I won't write about the state of my health (or lack of it) again until there's some major change. Right now, my main focus is on trying to sort out some debilitating digestive problems (probably caused by the tumour pressing on my duodenum), and to wean myself off the steroid the oncologist have had me on for the past three weeks, which has exacerbated my insomnia and sent my blood-sugar levels rocketing, and which, despite the fact that it was supposed to increase my energy levels in preparation for possible medical treatment, has left me feeling even more knackered than usual!

Some observations to end with:

There's an Asian (by which I mean Indian) phlebotomist at the hospital's Garry Weston Centre who seems to have perfected the art of completely painless blood extraction - he's done me three times now, and I genuinely haven't felt a thing when he slips the needle into the vein. Remarkable. (He also displays an enjoyably laconic sense of humour.)

The place I've had to report to each time is the aforementioned Garry (or Gary - it's spelled both way on various official websites) Weston Centre, situated in a modern building at the back of the hospital. I've had a hunt online, but I can't find any explanation of how this building got its name. Presumably, it was named after the billionaire Canadian philanthropist chairman of Associated British Foods and Fortnum and Mason's, who died in 2002. But if the centre was named after him, why isn't there some acknowledgement of the fact? I can't believe that even an organisation as institutionally left wing as the NHS would be petty enough to airbrush the man from their history just because he was a keen supporter of Mrs. Thatcher. Or is it named after another Garry/Gary Weston: if so, who was he?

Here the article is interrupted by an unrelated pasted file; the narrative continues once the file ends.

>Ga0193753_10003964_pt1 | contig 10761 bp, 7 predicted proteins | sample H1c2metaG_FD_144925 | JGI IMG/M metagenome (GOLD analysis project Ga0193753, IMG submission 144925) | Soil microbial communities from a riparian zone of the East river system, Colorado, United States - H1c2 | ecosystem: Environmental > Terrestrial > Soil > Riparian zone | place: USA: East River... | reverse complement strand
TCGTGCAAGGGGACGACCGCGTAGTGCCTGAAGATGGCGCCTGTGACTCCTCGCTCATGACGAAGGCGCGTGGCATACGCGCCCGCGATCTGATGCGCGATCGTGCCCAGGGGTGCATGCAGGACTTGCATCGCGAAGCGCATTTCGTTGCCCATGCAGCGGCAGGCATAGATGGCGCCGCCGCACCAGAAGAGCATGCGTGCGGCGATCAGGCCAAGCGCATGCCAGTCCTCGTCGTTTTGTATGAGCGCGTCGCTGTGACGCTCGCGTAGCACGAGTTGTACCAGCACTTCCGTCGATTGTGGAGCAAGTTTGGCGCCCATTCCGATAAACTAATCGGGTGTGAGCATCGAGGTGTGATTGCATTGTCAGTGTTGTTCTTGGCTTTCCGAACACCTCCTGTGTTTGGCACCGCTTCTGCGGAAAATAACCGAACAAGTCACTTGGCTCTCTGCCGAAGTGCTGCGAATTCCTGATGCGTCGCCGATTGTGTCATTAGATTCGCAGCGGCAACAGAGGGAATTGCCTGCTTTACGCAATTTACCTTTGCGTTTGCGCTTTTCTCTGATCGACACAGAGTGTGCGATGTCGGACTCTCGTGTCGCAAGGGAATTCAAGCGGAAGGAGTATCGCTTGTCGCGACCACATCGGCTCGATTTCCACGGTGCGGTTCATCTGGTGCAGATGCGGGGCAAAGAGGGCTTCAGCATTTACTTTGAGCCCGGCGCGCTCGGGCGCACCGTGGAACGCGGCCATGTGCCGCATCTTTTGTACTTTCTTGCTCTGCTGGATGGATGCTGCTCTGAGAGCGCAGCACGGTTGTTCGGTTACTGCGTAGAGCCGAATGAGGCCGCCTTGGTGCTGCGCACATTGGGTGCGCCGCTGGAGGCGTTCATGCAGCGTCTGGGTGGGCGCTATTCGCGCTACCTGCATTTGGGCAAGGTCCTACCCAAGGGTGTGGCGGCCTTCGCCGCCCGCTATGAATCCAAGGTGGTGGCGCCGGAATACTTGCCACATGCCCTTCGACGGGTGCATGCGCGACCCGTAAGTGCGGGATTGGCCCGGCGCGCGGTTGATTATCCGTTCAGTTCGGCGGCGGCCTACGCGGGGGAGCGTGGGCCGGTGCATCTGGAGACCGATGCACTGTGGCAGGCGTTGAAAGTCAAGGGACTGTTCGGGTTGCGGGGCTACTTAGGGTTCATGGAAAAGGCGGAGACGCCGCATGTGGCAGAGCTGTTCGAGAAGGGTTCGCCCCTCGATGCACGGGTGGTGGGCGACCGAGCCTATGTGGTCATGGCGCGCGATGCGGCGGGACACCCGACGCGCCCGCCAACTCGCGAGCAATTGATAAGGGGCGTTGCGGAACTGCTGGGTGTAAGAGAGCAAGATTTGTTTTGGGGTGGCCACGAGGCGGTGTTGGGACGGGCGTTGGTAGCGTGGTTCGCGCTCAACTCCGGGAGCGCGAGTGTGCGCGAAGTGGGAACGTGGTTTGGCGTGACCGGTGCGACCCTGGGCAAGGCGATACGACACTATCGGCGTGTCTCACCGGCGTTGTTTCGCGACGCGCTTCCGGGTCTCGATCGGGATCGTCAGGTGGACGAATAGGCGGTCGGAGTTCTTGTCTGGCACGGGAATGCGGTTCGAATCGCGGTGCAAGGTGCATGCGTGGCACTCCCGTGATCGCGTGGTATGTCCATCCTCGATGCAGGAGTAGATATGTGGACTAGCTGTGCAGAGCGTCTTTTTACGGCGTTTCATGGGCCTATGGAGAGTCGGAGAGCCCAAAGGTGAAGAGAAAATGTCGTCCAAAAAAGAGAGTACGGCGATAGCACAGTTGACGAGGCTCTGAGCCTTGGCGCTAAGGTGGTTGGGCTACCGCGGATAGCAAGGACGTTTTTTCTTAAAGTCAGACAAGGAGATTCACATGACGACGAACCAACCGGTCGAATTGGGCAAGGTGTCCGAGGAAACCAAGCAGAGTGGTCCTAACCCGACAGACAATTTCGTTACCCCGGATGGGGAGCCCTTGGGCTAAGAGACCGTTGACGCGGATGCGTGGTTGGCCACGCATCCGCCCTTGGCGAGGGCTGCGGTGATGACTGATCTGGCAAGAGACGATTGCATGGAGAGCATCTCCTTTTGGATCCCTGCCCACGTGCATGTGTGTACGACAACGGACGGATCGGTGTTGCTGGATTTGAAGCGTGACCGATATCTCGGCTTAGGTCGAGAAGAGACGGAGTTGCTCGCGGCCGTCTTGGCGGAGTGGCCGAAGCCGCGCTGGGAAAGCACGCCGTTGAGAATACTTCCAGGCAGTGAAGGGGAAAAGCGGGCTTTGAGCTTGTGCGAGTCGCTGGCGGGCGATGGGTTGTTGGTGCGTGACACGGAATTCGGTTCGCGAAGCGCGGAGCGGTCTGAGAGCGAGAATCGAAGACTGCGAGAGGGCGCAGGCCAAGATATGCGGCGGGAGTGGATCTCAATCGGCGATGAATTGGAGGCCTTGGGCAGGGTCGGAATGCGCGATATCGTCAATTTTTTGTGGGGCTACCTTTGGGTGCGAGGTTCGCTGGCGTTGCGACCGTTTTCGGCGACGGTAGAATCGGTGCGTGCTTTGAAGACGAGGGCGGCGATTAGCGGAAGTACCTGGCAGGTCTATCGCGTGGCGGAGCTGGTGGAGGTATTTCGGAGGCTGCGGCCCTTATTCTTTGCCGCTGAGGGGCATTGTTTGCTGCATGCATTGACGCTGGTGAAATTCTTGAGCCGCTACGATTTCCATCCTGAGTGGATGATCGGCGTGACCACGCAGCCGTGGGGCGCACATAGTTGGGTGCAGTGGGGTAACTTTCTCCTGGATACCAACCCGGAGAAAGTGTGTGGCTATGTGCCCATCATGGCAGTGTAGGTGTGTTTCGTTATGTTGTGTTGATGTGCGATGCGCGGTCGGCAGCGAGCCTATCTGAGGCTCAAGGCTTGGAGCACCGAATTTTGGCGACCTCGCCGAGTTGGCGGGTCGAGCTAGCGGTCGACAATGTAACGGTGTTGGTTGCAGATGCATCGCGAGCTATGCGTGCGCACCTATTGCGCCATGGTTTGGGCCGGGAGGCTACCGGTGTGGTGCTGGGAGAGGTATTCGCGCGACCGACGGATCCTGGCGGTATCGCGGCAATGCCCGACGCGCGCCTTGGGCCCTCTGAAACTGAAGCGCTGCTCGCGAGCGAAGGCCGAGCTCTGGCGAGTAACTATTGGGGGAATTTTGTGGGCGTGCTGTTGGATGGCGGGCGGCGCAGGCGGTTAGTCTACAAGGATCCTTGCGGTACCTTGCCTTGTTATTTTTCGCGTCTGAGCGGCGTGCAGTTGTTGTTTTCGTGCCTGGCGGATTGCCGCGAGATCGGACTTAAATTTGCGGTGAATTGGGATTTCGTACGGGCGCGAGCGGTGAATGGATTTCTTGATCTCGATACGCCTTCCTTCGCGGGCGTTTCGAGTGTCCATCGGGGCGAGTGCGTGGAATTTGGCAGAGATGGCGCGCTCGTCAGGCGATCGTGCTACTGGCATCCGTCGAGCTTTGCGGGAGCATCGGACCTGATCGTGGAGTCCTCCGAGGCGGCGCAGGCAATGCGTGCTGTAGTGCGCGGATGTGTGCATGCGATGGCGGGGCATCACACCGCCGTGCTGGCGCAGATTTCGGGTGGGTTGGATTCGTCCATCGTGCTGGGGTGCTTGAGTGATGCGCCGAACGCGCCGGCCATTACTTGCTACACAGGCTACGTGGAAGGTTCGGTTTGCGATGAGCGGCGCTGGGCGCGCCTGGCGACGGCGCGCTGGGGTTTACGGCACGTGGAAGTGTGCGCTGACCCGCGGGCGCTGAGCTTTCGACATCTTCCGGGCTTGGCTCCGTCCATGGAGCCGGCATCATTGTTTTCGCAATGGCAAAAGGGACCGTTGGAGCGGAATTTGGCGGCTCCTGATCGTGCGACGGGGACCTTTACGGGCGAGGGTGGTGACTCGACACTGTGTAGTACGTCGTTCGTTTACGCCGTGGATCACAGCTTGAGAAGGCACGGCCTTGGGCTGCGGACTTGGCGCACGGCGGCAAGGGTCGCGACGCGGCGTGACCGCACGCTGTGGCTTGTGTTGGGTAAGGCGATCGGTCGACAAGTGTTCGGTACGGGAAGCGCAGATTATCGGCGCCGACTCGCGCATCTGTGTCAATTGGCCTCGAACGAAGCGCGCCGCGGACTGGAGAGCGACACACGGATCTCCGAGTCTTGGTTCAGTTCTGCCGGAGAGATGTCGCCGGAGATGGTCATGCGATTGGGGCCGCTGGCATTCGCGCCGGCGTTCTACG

On each of our last three visits to Hammersmith Hospital, we expected to be out within an hour of arriving - but haven't yet managed to escape in less than three and a half hours. I'm not complaining - I'm just not sure why this should be the case.

What is the point of making patients waiting for a scan swap their tops for an uncomfortable hospital gown and then have them sit in a corridor wearing the damned thing when - as in my case - they won't be dealt with for over two hours? If it's to differentiate between patients and those accompanying them, why not just give us a sticker to wear?

I wish I'd taken a photograph of the elegantly hand-written whiteboard notice on the wall where we were waiting for our scans, which informed us that there were delays of over an hour. Not being at my sharpest (I hadn't had anything to eat for 18 hours), it took me at least ten minutes to figure out that "Pimping Times" meant "Waiting Times".

Why is it that, as soon as you've been diagnosed with terminal cancer, every other television programme, news item and advert seems to be about cancer or about taking out insurance to pay for one's own fucking funeral? Enough already!